Winkler_JulieClimate change is a major environmental challenge facing humankind today. Geographies of Climate Change, a featured theme for the upcoming AAG Annual Meeting in Tampa, highlights the complex spatial dimensions of climate change including the observed and anticipated geographical differentiation in potential impacts and vulnerability. The theme will address such topics as the scientific complexity and uncertainty of climate change, its political and policy contextualization, the challenges of formulating adaptation and mitigation strategies, and the importance of effective communication strategies.  The Presidential Plenary that opens the Annual Meeting will focus on this theme, and will feature four leading experts in the area of climate change research.





Mike Hulme is professor of climate and culture in the Department of Geography at King’s College London.  His work explores the idea of climate change using historical, cultural and scientific analyses, seeking to illuminate the numerous ways in which climate change is deployed in public and political discourse.  His latest book – Can Science Fix Climate Change? A Case Against Climate Engineering (Polity) – is due out in April.  He is also the author of Exploring Climate Change Through Science and In Society (Routledge), Making Climate Change Work For Us (Cambridge) and Why We Disagree About Climate Change (Cambridge).  This latter book was chosen by The Economist magazine as one of its science and technology books of the year.  From 2000 to 2007 he was the Founding Director of the Tyndall Centre for Climate Change Research, based at the University of East Anglia, and since 2007 has been the founding Editor-in-Chief of the review journal Wiley Interdisciplinary Reviews (WIREs) Climate Change.

Linda Mearns is a Senior Scientist at the National Center for Atmospheric Research (NCAR), and serves as NCAR’s Director of the Weather and Climate Impacts Assessment Science Program and Head of the Regional Integrated Sciences Collective within the Institute for Mathematics Applied to Geosciences.   She has performed research and published mainly in the areas of climate change scenario formation, quantifying uncertainties, and climate change impacts on agro-ecosystems, and has worked extensively with regional climate models. She was an author for the Intergovernmental Panel on Climate Change (IPCC) 1995, 2001, 2007, and 2013 assessments.   She leads the multi-agency supported North American Regional Climate Change Assessment Program (NARCCAP), which is providing multiple high-resolution climate change scenarios for the North American impacts community.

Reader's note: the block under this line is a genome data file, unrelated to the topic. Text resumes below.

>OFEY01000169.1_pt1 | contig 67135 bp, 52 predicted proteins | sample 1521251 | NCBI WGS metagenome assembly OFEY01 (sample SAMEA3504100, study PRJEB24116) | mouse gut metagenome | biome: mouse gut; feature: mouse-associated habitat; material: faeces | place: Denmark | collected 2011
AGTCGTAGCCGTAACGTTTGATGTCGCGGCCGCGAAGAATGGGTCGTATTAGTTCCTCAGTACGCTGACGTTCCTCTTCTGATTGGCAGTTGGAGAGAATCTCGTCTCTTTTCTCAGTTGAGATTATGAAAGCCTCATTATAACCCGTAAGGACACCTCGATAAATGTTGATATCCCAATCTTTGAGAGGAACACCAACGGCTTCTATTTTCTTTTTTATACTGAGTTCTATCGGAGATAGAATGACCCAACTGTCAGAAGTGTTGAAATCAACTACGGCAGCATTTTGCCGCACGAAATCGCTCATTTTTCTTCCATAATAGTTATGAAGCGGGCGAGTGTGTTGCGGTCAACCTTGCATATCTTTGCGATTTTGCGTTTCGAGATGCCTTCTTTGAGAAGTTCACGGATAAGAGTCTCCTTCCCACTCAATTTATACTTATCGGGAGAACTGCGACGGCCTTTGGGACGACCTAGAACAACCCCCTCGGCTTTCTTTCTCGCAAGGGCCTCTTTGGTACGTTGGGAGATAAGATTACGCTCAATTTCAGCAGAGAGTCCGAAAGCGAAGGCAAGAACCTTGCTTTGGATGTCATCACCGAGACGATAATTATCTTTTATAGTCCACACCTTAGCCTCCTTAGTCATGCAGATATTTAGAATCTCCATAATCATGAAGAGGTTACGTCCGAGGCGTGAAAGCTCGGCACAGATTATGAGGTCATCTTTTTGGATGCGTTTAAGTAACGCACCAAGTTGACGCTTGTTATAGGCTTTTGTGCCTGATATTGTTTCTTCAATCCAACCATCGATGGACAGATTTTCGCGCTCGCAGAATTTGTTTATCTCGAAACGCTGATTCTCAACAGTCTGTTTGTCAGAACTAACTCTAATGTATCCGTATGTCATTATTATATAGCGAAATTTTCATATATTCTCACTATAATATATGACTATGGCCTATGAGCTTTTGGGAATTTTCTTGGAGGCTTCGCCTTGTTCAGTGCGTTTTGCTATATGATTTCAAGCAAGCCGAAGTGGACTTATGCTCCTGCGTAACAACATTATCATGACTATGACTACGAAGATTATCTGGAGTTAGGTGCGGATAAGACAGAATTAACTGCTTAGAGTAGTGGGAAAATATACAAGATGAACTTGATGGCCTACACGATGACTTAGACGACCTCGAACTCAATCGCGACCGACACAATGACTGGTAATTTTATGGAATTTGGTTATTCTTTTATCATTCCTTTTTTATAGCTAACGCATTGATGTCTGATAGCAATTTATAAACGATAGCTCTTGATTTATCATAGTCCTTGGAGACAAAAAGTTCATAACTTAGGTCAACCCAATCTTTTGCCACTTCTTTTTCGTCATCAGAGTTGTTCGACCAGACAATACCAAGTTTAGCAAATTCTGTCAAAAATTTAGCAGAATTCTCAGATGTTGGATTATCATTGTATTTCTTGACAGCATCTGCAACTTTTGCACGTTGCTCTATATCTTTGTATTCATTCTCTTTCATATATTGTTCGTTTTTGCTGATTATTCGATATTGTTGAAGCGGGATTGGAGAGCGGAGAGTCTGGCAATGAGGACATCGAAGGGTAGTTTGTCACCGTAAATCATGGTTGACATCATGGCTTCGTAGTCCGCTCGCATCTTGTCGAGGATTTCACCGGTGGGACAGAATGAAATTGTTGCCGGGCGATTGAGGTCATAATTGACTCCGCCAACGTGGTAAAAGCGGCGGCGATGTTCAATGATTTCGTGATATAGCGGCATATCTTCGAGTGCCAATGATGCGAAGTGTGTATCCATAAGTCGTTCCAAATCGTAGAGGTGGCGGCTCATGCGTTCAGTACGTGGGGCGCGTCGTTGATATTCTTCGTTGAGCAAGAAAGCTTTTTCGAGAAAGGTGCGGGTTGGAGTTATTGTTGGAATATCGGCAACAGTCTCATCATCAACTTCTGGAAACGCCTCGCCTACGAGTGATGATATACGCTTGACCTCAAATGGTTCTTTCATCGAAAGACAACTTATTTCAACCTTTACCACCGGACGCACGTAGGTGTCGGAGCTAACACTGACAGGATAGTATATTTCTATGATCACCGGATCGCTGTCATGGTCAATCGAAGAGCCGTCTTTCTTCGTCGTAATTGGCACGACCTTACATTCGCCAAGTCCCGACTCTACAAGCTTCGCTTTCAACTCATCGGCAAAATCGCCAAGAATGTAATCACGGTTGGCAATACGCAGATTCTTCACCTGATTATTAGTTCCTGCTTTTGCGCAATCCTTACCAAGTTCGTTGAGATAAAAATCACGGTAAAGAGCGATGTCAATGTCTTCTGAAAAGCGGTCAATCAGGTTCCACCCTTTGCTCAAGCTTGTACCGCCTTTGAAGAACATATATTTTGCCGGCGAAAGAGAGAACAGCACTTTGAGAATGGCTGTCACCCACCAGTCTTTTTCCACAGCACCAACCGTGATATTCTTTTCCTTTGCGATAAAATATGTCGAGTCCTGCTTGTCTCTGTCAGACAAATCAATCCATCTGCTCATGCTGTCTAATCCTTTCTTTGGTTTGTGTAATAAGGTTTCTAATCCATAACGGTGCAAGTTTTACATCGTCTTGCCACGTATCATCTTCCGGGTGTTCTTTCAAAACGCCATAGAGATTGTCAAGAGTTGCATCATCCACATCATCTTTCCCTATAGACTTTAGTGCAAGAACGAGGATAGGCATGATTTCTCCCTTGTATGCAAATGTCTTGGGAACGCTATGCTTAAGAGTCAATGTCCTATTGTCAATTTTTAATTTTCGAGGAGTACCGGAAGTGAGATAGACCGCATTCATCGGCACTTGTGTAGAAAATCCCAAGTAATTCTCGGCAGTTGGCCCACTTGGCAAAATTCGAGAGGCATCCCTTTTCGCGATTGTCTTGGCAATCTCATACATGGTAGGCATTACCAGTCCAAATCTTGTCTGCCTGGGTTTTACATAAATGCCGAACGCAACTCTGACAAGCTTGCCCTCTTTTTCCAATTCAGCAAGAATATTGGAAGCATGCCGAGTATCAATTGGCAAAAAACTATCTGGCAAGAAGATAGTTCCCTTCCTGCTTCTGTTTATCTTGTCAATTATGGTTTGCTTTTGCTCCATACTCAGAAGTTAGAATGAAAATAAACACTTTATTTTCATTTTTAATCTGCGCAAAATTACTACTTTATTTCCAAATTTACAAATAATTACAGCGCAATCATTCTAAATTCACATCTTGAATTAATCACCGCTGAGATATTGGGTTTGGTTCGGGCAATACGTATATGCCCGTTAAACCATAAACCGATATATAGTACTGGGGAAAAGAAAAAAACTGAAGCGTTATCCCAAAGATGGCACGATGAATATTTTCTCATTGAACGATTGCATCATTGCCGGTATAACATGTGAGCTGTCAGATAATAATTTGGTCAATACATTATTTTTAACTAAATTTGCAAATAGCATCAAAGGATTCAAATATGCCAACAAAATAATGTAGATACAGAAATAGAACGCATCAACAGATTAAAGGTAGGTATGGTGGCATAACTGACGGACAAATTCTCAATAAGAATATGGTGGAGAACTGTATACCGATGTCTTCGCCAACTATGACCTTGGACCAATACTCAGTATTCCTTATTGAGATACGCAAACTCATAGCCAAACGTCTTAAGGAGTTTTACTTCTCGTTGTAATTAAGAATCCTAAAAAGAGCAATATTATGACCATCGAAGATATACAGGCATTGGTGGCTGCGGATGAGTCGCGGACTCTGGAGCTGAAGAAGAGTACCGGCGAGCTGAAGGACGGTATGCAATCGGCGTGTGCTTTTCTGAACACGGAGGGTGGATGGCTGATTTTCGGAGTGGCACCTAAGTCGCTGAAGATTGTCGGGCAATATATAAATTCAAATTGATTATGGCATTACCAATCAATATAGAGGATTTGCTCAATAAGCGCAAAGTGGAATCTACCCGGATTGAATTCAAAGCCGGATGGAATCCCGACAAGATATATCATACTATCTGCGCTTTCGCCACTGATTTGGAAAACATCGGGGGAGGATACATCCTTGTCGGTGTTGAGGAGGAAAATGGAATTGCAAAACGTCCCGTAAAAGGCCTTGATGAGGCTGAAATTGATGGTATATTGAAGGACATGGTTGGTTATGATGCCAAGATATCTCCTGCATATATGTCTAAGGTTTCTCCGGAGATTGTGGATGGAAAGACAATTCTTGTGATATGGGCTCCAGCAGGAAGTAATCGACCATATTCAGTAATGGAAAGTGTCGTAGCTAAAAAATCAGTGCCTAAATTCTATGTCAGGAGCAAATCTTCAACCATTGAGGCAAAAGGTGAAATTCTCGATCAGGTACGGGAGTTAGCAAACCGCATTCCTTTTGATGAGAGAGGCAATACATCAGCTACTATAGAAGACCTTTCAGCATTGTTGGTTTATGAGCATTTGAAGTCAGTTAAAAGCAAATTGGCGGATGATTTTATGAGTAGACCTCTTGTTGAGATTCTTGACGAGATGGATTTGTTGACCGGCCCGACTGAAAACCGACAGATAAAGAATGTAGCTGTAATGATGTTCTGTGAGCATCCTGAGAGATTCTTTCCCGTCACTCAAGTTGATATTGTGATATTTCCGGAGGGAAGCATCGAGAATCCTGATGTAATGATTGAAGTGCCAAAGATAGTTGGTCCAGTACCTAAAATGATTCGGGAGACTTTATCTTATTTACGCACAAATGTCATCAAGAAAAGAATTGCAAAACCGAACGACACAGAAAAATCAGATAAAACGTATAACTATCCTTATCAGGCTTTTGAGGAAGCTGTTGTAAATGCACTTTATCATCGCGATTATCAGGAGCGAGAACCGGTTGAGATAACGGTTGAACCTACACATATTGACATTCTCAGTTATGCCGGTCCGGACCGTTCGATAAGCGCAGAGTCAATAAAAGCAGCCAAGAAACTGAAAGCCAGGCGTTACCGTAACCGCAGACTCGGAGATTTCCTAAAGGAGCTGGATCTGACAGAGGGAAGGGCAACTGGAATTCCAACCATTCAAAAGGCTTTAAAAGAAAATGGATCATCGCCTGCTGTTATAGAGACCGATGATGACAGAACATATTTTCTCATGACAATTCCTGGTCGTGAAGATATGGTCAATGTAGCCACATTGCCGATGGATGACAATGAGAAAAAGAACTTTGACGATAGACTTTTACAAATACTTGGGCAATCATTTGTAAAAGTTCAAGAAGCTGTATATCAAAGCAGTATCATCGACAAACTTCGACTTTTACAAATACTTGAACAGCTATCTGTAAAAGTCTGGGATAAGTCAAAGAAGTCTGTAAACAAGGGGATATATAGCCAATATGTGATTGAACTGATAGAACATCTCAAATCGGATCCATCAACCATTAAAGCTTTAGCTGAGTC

Susanne (Susi) Moser is Director and Principal Researcher of Susanne Moser Research & Consulting, a Social Science Research Fellow at Stanford University’s Woods Institute for the Environment, and a Research Associate of the Institute for Marine Sciences at the University of California-Santa Cruz. As a nationally and internationally recognized expert in climate change adaptation, communication for social change, and science-policy interactions, she works with researchers, governmental and non-governmental organizations in the US, Europe and Australia. She contributed to the Fourth and Fifth Assessment Reports of the Intergovernmental Panel on Climate Change (IPCC) and was a Review Editor for the IPCC Special Report on extreme events, disaster risk management and adaptation. She also is a member of the federal advisory committee on the Third US National Climate Assessment and serves as one of the Convening Lead Authors on its coastal chapter. She is a fellow of the Aldo Leopold Leadership, Kavli Frontiers of Science, Donella Meadows Leadership, Google Science Communication, and Walton Sustainability Solutions Programs.

Marshall Shepherd is the 2013 President of the American Meteorological Society.  He is the UGA Athletic Association Professor of Geography at the University of Georgia and director of the University’s Atmospheric Sciences Program. Prior to joining the University of Georgia faculty, Shepherd was a research meteorologist in the Earth-Sun Division at NASA-Goddard Space Flight Center and deputy project scientist for the Global Precipitation Measurement mission.  In 2004, he received the PECASE Award, one the nation’s highest scientific awards, for pioneering research on urban-hydroclimate relationships.  Dr. Shepherd currently serves on the National Oceanic and Atmospheric Administration Science Advisory Board, the Earth Science Subcommittee of the NASA Advisory Council,  the NASA Goddard Space Flight Center Visiting Expert Committee and numerous other high level committees. He co-authored a recent National Academy of Sciences report on urban meteorology and is working on the Wiley textbook, The Urban Climate System. He is also the Climatology Editor for the AAG Encyclopedia of Geography.